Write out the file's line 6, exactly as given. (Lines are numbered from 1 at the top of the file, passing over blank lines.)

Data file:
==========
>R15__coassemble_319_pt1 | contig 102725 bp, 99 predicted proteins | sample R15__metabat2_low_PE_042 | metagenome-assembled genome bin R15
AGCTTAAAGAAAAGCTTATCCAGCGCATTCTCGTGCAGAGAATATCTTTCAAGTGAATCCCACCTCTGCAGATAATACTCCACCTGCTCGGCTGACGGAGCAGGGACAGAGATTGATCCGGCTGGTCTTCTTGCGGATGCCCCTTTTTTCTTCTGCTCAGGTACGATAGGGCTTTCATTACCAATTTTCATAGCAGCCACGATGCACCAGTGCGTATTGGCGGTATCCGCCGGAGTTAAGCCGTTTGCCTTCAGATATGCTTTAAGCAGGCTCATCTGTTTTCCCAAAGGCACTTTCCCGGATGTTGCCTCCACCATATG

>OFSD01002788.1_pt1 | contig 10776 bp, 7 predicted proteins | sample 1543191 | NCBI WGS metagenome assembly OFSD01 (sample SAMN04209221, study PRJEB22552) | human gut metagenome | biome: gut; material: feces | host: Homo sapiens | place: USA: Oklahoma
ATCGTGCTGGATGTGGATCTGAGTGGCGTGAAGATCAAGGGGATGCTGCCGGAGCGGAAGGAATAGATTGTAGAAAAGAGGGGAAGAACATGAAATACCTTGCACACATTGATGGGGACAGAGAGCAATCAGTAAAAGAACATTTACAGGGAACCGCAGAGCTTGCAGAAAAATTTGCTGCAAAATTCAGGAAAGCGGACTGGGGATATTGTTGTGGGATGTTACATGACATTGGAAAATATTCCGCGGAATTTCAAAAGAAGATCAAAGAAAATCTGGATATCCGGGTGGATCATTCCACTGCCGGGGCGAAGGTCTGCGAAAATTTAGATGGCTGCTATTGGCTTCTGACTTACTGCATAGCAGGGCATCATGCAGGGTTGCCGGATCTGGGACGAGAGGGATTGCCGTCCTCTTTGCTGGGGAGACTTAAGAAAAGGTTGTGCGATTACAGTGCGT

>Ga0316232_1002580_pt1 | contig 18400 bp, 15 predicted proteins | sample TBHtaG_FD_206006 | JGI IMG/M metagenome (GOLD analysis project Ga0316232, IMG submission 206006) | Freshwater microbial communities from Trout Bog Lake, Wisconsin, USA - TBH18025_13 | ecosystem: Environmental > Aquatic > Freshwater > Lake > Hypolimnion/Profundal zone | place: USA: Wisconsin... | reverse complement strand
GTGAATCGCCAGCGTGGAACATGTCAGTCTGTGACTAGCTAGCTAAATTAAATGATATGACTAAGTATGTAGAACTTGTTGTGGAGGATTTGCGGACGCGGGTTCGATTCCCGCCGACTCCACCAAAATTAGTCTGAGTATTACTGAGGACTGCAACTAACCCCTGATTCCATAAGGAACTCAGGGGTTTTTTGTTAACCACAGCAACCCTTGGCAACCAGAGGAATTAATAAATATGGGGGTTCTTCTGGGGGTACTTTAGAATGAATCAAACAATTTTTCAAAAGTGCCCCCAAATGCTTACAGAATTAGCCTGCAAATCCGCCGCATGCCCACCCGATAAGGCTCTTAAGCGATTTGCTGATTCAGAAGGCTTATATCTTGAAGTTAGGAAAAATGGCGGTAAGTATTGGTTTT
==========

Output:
GTGAATCGCCAGCGTGGAACATGTCAGTCTGTGACTAGCTAGCTAAATTAAATGATATGACTAAGTATGTAGAACTTGTTGTGGAGGATTTGCGGACGCGGGTTCGATTCCCGCCGACTCCACCAAAATTAGTCTGAGTATTACTGAGGACTGCAACTAACCCCTGATTCCATAAGGAACTCAGGGGTTTTTTGTTAACCACAGCAACCCTTGGCAACCAGAGGAATTAATAAATATGGGGGTTCTTCTGGGGGTACTTTAGAATGAATCAAACAATTTTTCAAAAGTGCCCCCAAATGCTTACAGAATTAGCCTGCAAATCCGCCGCATGCCCACCCGATAAGGCTCTTAAGCGATTTGCTGATTCAGAAGGCTTATATCTTGAAGTTAGGAAAAATGGCGGTAAGTATTGGTTTT